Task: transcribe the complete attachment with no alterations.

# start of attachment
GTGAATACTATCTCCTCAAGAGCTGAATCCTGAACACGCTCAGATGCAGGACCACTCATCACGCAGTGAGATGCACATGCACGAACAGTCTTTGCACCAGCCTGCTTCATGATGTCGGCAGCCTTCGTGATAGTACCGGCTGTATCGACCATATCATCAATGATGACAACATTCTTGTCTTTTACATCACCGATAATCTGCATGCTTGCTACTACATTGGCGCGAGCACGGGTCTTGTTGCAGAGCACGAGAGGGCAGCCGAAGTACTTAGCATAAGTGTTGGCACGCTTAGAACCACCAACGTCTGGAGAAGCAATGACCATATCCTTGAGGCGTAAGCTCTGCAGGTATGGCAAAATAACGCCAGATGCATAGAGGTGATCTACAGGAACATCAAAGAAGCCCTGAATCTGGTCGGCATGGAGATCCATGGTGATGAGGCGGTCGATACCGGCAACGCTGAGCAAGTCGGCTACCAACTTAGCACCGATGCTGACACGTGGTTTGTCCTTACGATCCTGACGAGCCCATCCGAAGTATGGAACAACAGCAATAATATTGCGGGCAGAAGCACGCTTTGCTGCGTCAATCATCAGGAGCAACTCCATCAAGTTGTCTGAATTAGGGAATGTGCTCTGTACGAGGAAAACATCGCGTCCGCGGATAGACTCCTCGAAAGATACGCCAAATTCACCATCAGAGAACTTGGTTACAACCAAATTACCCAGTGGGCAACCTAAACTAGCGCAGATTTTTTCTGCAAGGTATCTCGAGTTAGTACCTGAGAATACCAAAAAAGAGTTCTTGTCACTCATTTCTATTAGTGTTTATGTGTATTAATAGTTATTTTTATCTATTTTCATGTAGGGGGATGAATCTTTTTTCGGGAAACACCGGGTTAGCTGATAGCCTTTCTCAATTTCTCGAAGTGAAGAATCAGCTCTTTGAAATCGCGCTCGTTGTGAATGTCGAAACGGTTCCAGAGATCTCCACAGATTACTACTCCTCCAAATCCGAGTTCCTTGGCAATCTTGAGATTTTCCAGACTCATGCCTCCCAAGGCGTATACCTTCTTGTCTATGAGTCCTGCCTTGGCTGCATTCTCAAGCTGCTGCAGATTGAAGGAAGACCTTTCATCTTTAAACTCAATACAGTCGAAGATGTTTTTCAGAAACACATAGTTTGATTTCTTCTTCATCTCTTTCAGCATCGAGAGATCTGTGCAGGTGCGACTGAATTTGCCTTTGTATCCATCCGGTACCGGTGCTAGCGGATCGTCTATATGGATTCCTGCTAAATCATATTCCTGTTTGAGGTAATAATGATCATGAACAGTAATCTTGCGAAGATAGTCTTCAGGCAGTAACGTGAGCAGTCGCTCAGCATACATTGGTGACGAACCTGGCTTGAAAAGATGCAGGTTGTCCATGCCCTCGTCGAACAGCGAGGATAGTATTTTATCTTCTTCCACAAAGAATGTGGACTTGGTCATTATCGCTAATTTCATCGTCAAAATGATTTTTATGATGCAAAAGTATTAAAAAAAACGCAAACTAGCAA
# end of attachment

GTGAATACTATCTCCTCAAGAGCTGAATCCTGAACACGCTCAGATGCAGGACCACTCATCACGCAGTGAGATGCACATGCACGAACAGTCTTTGCACCAGCCTGCTTCATGATGTCGGCAGCCTTCGTGATAGTACCGGCTGTATCGACCATATCATCAATGATGACAACATTCTTGTCTTTTACATCACCGATAATCTGCATGCTTGCTACTACATTGGCGCGAGCACGGGTCTTGTTGCAGAGCACGAGAGGGCAGCCGAAGTACTTAGCATAAGTGTTGGCACGCTTAGAACCACCAACGTCTGGAGAAGCAATGACCATATCCTTGAGGCGTAAGCTCTGCAGGTATGGCAAAATAACGCCAGATGCATAGAGGTGATCTACAGGAACATCAAAGAAGCCCTGAATCTGGTCGGCATGGAGATCCATGGTGATGAGGCGGTCGATACCGGCAACGCTGAGCAAGTCGGCTACCAACTTAGCACCGATGCTGACACGTGGTTTGTCCTTACGATCCTGACGAGCCCATCCGAAGTATGGAACAACAGCAATAATATTGCGGGCAGAAGCACGCTTTGCTGCGTCAATCATCAGGAGCAACTCCATCAAGTTGTCTGAATTAGGGAATGTGCTCTGTACGAGGAAAACATCGCGTCCGCGGATAGACTCCTCGAAAGATACGCCAAATTCACCATCAGAGAACTTGGTTACAACCAAATTACCCAGTGGGCAACCTAAACTAGCGCAGATTTTTTCTGCAAGGTATCTCGAGTTAGTACCTGAGAATACCAAAAAAGAGTTCTTGTCACTCATTTCTATTAGTGTTTATGTGTATTAATAGTTATTTTTATCTATTTTCATGTAGGGGGATGAATCTTTTTTCGGGAAACACCGGGTTAGCTGATAGCCTTTCTCAATTTCTCGAAGTGAAGAATCAGCTCTTTGAAATCGCGCTCGTTGTGAATGTCGAAACGGTTCCAGAGATCTCCACAGATTACTACTCCTCCAAATCCGAGTTCCTTGGCAATCTTGAGATTTTCCAGACTCATGCCTCCCAAGGCGTATACCTTCTTGTCTATGAGTCCTGCCTTGGCTGCATTCTCAAGCTGCTGCAGATTGAAGGAAGACCTTTCATCTTTAAACTCAATACAGTCGAAGATGTTTTTCAGAAACACATAGTTTGATTTCTTCTTCATCTCTTTCAGCATCGAGAGATCTGTGCAGGTGCGACTGAATTTGCCTTTGTATCCATCCGGTACCGGTGCTAGCGGATCGTCTATATGGATTCCTGCTAAATCATATTCCTGTTTGAGGTAATAATGATCATGAACAGTAATCTTGCGAAGATAGTCTTCAGGCAGTAACGTGAGCAGTCGCTCAGCATACATTGGTGACGAACCTGGCTTGAAAAGATGCAGGTTGTCCATGCCCTCGTCGAACAGCGAGGATAGTATTTTATCTTCTTCCACAAAGAATGTGGACTTGGTCATTATCGCTAATTTCATCGTCAAAATGATTTTTATGATGCAAAAGTATTAAAAAAAACGCAAACTAGCAA